While it remains to be seen when and if Internet Addiction will make it into the DSM, the characteristics of pathological internet use are very similar to the ones listed for “Substance-Related and Addictive Disorders”: Social media invites us to compare ourselves with others.
For people with self-esteem issues and insecurities, hearing about other people’s happiness and successes can deepen feelings of inferiority.
Whenever there’s a significant technological advance that fundamentally changes the way people live, it generates debate over the nature of that change and whether it’s “good” or “bad.” Internet-based, social media tools like email, Facebook, and You Tube that have revolutionized the way human beings get information and communicate and interact with one another.
In the relatively short time, they’ve been in existence, social media has had some very positive effects in terms of empowering and connecting people.
Regardless of where a person lives, it’s possible to find others who share the same interests and concerns.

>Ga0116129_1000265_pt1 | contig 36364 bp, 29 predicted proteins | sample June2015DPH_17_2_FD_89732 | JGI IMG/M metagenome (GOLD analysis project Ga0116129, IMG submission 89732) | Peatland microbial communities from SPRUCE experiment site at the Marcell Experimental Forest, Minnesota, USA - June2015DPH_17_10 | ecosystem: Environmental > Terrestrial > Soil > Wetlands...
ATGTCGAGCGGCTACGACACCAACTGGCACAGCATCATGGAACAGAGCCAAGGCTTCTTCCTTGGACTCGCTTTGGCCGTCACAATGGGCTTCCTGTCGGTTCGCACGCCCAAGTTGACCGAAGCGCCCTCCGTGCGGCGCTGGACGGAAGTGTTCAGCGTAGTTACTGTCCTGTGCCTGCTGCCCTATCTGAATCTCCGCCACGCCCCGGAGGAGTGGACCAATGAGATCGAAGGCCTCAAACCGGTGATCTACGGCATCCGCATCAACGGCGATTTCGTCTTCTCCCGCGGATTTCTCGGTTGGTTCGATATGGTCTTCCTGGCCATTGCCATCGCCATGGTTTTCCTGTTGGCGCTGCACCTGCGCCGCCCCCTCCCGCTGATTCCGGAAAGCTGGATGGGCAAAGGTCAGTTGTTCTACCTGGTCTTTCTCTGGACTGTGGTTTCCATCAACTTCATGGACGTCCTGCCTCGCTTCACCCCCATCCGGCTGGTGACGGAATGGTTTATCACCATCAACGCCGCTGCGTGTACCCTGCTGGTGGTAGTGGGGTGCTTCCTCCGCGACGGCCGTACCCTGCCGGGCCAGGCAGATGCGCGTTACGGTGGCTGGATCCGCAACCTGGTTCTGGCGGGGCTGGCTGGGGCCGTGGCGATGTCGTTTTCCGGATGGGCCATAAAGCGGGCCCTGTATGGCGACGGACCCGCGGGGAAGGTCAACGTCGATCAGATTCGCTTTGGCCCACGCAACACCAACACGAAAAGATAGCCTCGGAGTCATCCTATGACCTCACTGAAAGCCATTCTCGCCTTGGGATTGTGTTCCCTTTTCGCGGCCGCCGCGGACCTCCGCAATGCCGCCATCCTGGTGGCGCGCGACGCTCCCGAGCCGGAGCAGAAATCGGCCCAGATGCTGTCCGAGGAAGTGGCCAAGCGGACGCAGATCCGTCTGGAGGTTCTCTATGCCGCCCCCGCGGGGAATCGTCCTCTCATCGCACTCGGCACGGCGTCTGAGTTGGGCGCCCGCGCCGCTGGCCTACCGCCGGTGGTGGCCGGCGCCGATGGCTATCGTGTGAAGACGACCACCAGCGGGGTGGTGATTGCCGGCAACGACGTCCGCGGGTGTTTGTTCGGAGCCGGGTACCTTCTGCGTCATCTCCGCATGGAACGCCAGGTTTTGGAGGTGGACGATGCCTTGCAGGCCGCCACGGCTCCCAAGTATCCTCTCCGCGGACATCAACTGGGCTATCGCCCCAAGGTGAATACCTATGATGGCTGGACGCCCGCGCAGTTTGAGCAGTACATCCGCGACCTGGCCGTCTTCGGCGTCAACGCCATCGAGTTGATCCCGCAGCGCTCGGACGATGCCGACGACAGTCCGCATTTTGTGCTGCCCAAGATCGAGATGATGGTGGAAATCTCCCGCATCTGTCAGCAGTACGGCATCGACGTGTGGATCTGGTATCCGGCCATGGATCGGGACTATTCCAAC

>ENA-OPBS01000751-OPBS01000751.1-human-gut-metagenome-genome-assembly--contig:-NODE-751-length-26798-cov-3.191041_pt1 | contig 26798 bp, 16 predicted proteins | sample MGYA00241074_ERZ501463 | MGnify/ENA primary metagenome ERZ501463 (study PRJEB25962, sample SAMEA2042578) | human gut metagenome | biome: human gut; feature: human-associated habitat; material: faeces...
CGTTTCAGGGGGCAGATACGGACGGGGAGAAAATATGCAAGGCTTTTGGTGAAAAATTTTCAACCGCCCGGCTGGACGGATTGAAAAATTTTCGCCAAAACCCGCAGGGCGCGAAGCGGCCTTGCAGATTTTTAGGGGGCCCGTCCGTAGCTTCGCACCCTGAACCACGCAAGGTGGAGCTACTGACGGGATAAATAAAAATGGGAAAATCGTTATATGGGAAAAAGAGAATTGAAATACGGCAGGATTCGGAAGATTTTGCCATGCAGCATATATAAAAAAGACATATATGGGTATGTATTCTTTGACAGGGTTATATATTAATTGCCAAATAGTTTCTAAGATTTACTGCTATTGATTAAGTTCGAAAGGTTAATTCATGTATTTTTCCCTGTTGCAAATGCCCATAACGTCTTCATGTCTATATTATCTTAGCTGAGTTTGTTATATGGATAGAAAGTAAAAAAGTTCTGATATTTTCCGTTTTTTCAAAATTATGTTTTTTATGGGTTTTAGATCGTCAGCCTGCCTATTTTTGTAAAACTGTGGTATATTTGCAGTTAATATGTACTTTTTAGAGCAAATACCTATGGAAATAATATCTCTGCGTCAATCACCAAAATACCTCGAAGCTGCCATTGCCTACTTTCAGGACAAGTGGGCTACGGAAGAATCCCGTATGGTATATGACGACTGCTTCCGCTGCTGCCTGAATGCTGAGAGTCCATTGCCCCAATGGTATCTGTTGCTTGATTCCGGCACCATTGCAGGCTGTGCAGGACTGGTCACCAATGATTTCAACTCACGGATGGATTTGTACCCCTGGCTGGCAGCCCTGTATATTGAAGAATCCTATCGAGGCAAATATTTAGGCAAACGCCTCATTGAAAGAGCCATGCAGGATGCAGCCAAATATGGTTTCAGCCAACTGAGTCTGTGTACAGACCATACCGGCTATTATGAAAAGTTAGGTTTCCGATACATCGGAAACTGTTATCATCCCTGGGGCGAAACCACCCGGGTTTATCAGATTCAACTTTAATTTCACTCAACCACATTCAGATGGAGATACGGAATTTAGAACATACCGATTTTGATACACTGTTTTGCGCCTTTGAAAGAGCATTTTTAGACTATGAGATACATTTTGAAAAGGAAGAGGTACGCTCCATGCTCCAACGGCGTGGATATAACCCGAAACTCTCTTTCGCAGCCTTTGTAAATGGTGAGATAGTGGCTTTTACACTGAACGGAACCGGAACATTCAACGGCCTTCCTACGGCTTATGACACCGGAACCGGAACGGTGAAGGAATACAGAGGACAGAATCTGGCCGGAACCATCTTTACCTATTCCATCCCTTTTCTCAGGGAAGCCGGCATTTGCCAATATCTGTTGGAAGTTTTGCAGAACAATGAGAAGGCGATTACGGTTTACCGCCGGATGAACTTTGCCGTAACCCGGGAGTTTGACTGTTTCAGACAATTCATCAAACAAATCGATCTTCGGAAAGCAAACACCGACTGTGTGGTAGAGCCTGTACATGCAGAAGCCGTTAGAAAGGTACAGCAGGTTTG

Social media has exponentially increased the resources for mental health information and support.There’s plenty of anecdotal evidence to support either assessment; however, research into the effects of social media is still in its infancy, so scientific data are relatively scarce.What is clear is that the internet, social media sites, and the digital devices on which they operate are here to stay.But it has still proved problematic, especially for adults who are prone to addictive behavior or have pre-existing mental health issues. Internet addiction is not officially listed in the Diagnostic and Statistical Manual of Mental Disorders (DSM), the mental health profession’s guide to classifying psychological disorders.However, in the recently revised DSM-5, “Internet Gaming Disorder” is mentioned as “a condition warranting more clinical research and experience” for possible inclusion as a “formal disorder.” Lack of formal recognition hasn’t stopped people from referring to compulsive internet use—for gaming or any other reason—as an “addiction.” Several recent studies seem to support this conclusion, including brain imaging studies of compulsive internet users that have shown structural and functional brain abnormalities similar to those found in people with substance abuse problems.Social media is detrimental to face-to-face interaction.It’s hard not to be concerned when you see a group of people sitting together, each engrossed in his or her own smartphone or i Pad constantly scrolling through their news feed.Key to enjoying the benefits while avoiding the problems is to use these powerful tools sensibly, constructively, and in moderation.Like food, which we truly can’t live without, the right choices in the right amounts keep people healthy and satisfied, while poor choices and excess consumption can lead to significant, potentially life-threatening health conditions.It’s easy to forget that social media posts, like photos of air-brushed models in magazines, can present an idealized, heavily edited version of what’s actually going on.In addition, some determine their self-worth based on their number of Facebook friends or how many likes, shares, or other interactions they receive.